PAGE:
Does it make financial sense to buy an electric car as opposed to a traditional gas-powered car? Can you get a better (but gas-powered car) in the same price range?

At a time when electric cars are expensive, does it make more sense to buy a gas-powered car? If you can afford it, and it’s perfect for your daily use, go for an electric car.

If it’s out of your budget, don’t buy an electric car because of the craze. Go for an electric car because it’s safer for the environment, and because you can buy and maintain it.

Insurance

If you’re looking to save some money on your car insurance, electric cars are a sure bet. Electric cars are some of the cheapest cars to insure.

Don’t take our word for it. According to an article by Zebra.com, an electric car costs between $1,000 and $2,500 per year on average to insure.

If you drive a Smart Car Electric Drive, expect to pay about $600 per year in insurance costs, which less than the national average. The national average to insure gas-powered cars is $1,000.

Keep in mind that many other factors affect the auto insurance premiums you end up paying. Factors such as your driving history, age, marital status, credit score and more affect the auto insurance premiums you pay at the end of the day.

Maintenance

Just like a traditional gas-powered vehicle, electric cars need regular maintenance. Without regular checkups, your beloved electric car will break down over time.

The cost of maintaining your electric car is something you don’t want to leave out of your initial budget. You will need to buy new tires over time and according to the mileages your cover.

On top of that, there are many other common maintenance issues to keep in mind. Just because it’s electric, it doesn’t mean you’re safe from other maintenance issues that come with a gas-powered vehicle.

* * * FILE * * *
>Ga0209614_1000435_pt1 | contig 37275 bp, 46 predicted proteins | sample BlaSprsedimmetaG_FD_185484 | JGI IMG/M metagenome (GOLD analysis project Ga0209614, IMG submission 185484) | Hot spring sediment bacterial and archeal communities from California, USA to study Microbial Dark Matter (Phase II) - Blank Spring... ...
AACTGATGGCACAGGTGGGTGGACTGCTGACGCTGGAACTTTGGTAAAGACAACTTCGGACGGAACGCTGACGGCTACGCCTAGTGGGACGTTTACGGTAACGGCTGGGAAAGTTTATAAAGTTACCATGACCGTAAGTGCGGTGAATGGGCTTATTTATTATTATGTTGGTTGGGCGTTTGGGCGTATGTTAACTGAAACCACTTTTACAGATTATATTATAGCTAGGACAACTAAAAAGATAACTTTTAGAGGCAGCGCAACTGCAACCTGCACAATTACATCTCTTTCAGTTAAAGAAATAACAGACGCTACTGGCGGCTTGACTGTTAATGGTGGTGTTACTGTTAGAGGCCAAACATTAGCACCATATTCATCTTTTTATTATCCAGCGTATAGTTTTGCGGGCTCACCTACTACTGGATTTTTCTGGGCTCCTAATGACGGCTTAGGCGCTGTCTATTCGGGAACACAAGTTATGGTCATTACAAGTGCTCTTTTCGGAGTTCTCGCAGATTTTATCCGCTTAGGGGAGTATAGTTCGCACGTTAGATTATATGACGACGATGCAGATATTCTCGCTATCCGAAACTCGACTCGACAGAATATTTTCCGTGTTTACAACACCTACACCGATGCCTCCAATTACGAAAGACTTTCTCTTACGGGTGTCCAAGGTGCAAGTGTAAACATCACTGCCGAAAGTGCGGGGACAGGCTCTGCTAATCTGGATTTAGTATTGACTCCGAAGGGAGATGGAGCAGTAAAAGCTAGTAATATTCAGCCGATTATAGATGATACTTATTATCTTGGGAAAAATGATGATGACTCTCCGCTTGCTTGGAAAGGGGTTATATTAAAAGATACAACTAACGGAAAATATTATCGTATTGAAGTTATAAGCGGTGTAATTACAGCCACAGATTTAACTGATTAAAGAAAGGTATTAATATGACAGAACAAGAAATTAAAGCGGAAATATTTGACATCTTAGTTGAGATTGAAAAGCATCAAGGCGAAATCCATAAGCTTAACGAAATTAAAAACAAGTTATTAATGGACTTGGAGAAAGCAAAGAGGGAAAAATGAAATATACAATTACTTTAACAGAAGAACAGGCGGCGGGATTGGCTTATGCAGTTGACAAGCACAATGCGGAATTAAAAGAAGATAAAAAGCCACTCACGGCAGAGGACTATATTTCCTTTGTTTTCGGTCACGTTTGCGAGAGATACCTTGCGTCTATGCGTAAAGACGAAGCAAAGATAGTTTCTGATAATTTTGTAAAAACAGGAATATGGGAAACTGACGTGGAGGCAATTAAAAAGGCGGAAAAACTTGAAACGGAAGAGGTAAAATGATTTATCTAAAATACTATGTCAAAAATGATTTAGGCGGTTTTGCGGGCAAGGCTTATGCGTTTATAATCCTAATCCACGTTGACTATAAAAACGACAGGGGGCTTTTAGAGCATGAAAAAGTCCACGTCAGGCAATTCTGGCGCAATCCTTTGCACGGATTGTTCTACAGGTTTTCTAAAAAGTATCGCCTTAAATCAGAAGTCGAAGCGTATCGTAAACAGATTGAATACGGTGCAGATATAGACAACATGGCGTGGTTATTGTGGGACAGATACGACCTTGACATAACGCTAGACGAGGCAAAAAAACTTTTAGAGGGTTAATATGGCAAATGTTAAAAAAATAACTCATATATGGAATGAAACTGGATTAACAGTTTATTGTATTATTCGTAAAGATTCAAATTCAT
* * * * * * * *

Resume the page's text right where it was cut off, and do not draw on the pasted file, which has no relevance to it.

AA is at your beck and call, but when you visit any their stores (or any other car servicing store really), ensure they check things such as:

  • Brake fluid
  • Coolant
  • Battery
  • Brake pads
  • And other engine parts

You’ll be surprised to learn that an electric car comes with many different parts. However, many first-time electric car buyers don’t know this, and – for lack of info – assume an electric car doesn’t have as many parts as a gasoline-powered vehicle.

Replacing your electric car’s battery is still one of the priciest things you’ll have to do. It will set you back more than $5,000 to get a decent battery.

Keep in mind that many mechanics are also not familiar with electric cars, and getting one who gets the work done is expensive.

Spare parts are also hard to come by, and many electric car drivers often have to deal with the manufacturer directly. This can get quite expensive.

Tesla Charging Station

Charging

With a traditional car, you simply need to drive into a gas station for fuel. An electric car, on the other hand, needs a charging station.

Now, many companies haven’t rolled out charging stations throughout the country because owning electric cars is fairly still a new thing.